Carrie Brown brings experience, Web savvy from previous post at Smith College
“I think it’s an advantage to have all that going on,” said Brown, who was named executive director of alumni affairs this week. “It gives me an opportunity to meet so many people, and that’s what alumni relations is all about — getting to know the constituency well.
“So when I heard about the Centennial Celebration, I thought, ‘What better opportunity could there be?'”
Brown will join Rice on May 14 to take the position held by Ann Peterson, who stepped down last September to become executive director of engagement effectiveness. Brown comes to Houston with a strong background in alumni affairs from Smith College in Northampton, Mass., where for 16 years she led an association designed to connect more than 45,000 alumnae.
“Carrie ran one of the best alumnae programs in the country and played a leadership role in executing a bold and compelling Internet strategy at Smith,” said Darrow Zeidenstein, Rice’s vice president for resource development.
“The Smith program is a leader in alumni engagement,” agreed Karen Ostrum George ’77, who served as co-interim director with Karen Rubinsky, Rice’s executive director of development services. “She’s a professional, and she can hit the ground running at this important time for our alumni office. I think she’s going to fit in well with the Rice community.”
“Carrie has a very impressive track record,” said Gloria Meckel Tarpley ’81, president of the Association of Rice Alumni board. “You only need take a look at the Smith website to see what a high-quality program she has run and, as I understand it, built over 16 years.
“She has taken the Smith program into a whole new realm with webinars that include presentations not only by faculty but also by a lot of alumnae,” Tarpley said. “This is the kind of program that would greatly help the lifelong learning mission at Rice continue to unfold, and I would love to see that sort of development here.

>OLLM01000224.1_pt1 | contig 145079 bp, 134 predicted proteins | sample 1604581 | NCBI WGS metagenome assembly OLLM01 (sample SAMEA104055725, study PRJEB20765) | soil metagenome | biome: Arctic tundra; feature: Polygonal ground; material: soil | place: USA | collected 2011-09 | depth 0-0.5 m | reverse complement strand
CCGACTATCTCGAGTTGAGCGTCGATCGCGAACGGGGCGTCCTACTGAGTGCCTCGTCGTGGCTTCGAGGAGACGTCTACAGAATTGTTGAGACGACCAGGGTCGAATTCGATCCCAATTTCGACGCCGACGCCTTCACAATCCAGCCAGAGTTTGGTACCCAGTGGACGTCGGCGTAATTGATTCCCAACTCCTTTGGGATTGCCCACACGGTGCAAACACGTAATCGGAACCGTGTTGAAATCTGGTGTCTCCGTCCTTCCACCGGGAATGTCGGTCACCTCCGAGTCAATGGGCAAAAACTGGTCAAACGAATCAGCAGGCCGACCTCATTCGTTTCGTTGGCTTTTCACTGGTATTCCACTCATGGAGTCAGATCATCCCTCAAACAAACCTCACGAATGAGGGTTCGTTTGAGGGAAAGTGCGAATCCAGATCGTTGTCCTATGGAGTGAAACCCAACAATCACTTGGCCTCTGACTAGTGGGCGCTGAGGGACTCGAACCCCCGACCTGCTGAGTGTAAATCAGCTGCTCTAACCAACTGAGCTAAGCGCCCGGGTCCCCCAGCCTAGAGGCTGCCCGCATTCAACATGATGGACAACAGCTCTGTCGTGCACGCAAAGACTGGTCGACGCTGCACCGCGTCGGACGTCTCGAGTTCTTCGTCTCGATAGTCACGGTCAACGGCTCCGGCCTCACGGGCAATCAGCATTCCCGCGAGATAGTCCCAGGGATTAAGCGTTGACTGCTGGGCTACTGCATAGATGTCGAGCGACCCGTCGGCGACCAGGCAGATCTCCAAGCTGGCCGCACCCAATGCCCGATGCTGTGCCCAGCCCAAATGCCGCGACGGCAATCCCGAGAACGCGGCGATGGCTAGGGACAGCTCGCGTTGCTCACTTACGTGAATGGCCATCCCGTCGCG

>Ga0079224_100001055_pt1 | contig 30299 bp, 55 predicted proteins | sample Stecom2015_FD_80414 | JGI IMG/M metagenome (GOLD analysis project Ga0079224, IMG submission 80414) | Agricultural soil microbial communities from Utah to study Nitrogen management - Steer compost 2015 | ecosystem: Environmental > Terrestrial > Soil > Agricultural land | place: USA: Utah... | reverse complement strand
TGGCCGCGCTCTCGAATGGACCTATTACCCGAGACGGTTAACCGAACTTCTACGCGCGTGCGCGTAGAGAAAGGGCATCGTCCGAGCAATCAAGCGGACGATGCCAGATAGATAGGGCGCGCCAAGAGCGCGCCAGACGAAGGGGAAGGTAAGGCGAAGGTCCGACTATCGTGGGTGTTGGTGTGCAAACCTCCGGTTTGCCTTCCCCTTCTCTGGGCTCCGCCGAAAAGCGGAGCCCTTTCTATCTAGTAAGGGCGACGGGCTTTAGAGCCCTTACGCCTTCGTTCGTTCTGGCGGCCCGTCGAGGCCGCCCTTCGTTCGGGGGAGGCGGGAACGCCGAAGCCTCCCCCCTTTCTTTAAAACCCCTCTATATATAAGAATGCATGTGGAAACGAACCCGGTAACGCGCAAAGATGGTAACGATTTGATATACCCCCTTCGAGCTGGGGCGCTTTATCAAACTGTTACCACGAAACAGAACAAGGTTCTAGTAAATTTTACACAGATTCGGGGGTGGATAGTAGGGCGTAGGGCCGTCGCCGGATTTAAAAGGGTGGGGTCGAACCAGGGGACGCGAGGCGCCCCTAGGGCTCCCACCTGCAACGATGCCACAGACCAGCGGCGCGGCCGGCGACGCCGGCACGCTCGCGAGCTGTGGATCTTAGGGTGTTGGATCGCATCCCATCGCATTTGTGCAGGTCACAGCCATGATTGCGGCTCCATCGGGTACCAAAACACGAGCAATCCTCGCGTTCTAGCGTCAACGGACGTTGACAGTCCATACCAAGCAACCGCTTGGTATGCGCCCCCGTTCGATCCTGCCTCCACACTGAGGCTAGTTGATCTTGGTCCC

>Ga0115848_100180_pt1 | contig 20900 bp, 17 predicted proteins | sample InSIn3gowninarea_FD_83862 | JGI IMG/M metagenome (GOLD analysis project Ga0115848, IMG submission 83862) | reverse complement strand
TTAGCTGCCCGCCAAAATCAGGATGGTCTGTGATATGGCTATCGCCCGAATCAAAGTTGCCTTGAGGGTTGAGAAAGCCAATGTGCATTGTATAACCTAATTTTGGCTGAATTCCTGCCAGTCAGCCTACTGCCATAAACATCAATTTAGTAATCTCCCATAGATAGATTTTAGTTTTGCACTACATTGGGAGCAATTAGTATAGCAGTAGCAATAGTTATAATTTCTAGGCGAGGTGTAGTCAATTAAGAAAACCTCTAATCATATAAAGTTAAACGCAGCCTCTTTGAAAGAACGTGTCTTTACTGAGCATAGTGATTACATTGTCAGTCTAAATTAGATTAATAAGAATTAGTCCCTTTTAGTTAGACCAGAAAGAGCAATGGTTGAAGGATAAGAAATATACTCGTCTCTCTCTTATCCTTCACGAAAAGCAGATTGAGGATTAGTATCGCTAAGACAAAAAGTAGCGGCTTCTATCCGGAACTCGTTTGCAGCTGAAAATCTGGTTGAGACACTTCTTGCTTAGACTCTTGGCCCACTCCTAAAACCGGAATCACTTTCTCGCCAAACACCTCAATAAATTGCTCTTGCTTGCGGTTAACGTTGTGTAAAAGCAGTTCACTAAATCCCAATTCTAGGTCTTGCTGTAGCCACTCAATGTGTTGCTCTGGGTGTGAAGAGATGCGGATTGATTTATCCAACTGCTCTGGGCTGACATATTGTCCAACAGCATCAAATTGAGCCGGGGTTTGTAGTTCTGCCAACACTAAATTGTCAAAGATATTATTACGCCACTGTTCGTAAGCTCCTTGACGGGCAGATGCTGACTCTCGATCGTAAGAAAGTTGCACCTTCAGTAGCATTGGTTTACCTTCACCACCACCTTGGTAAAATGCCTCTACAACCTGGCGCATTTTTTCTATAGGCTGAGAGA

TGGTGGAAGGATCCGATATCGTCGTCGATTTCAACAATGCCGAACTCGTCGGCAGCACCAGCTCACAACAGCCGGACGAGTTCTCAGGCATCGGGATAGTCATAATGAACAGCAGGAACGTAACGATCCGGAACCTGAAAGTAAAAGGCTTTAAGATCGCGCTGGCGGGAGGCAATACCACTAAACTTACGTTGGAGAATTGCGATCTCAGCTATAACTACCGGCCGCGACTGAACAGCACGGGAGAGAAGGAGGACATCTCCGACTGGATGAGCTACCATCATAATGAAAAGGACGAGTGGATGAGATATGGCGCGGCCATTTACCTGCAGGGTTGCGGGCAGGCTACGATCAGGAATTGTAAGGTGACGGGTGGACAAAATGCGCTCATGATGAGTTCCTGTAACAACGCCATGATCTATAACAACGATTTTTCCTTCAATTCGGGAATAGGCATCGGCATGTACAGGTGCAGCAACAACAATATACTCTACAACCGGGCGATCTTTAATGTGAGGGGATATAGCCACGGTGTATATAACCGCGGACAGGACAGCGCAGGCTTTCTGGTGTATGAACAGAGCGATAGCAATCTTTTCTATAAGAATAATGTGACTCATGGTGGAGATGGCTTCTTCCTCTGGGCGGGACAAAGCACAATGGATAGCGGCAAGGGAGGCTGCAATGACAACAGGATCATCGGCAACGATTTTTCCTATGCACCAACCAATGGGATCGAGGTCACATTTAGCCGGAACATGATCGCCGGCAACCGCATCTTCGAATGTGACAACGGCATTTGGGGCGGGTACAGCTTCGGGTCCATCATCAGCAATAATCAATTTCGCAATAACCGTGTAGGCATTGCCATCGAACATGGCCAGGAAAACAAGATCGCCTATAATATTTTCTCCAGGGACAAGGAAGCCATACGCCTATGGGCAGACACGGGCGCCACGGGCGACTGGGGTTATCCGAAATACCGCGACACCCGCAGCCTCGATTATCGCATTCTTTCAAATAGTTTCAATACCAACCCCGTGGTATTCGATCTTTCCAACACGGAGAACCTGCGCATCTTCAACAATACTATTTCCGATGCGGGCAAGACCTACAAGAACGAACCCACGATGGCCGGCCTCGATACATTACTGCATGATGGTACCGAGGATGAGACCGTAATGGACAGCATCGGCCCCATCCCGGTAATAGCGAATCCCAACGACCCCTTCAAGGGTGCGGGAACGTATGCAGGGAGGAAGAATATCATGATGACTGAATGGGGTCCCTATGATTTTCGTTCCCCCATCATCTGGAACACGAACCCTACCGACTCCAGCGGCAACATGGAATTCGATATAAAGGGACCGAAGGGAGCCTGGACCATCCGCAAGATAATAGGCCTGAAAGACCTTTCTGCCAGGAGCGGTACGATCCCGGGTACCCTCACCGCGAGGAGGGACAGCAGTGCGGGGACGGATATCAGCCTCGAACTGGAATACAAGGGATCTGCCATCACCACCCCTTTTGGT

“She also has made quite accessible to the alumni, through the Web, what serves as the Smith equivalent of Classnotes,” Tarpley said. “Carrie has made the entire body of alumnae extremely interconnected and very accessible, one to the other, and I think that is a very healthy direction for an alumni affairs program to go in.
“I think she will be a dynamic addition to the alumni affairs team, and a terrific leader going into our centennial,” Tarpley said.
“I love doing alumni relations and I’ve been thinking it might be fun to try something that is a little more in depth and in a place that is a little bigger than Smith, and Rice seemed like the perfect next step,” said Brown, who earned a Master of Education degree at Smith and a bachelor’s in history at St. Lawrence University.
“Certainly, Rice’s reputation is a draw for anyone. And it’s really a privilege to be considered part of the team,” she said.
Rice’s extensive graduate program is also a draw, Brown said.
“Smith has only one official graduate school, but not anything near what Rice has. Graduate schools offer a lot of opportunities in terms of connecting people back to the institution,” she said. “We did a lot of professional conferences for alumni at Smith, and I often thought, ‘Oh, it would be great to have graduate programs, where some scholarly expertise could be brought to bear on the conferences.’ That might be fun to try at Rice.”
Beyond her background in alumni affairs, Brown has experience as a director of development and public programs at Roger Tory Peterson Institute, which carries on the work of the famed naturalist and ornithologist, from 1989 to 1996. She has also worked as a director of admissions and financial aid and as a grade school and kindergarten teacher.
Brown said she’s looking forward to playing a role at a research institution of Rice’s caliber. “I love being part of that kind of community, where there’s a lot of intellectual stimulation and really interesting people doing cutting-edge research, cool stuff that you can connect the alums to,” she said. “I think that’s huge.”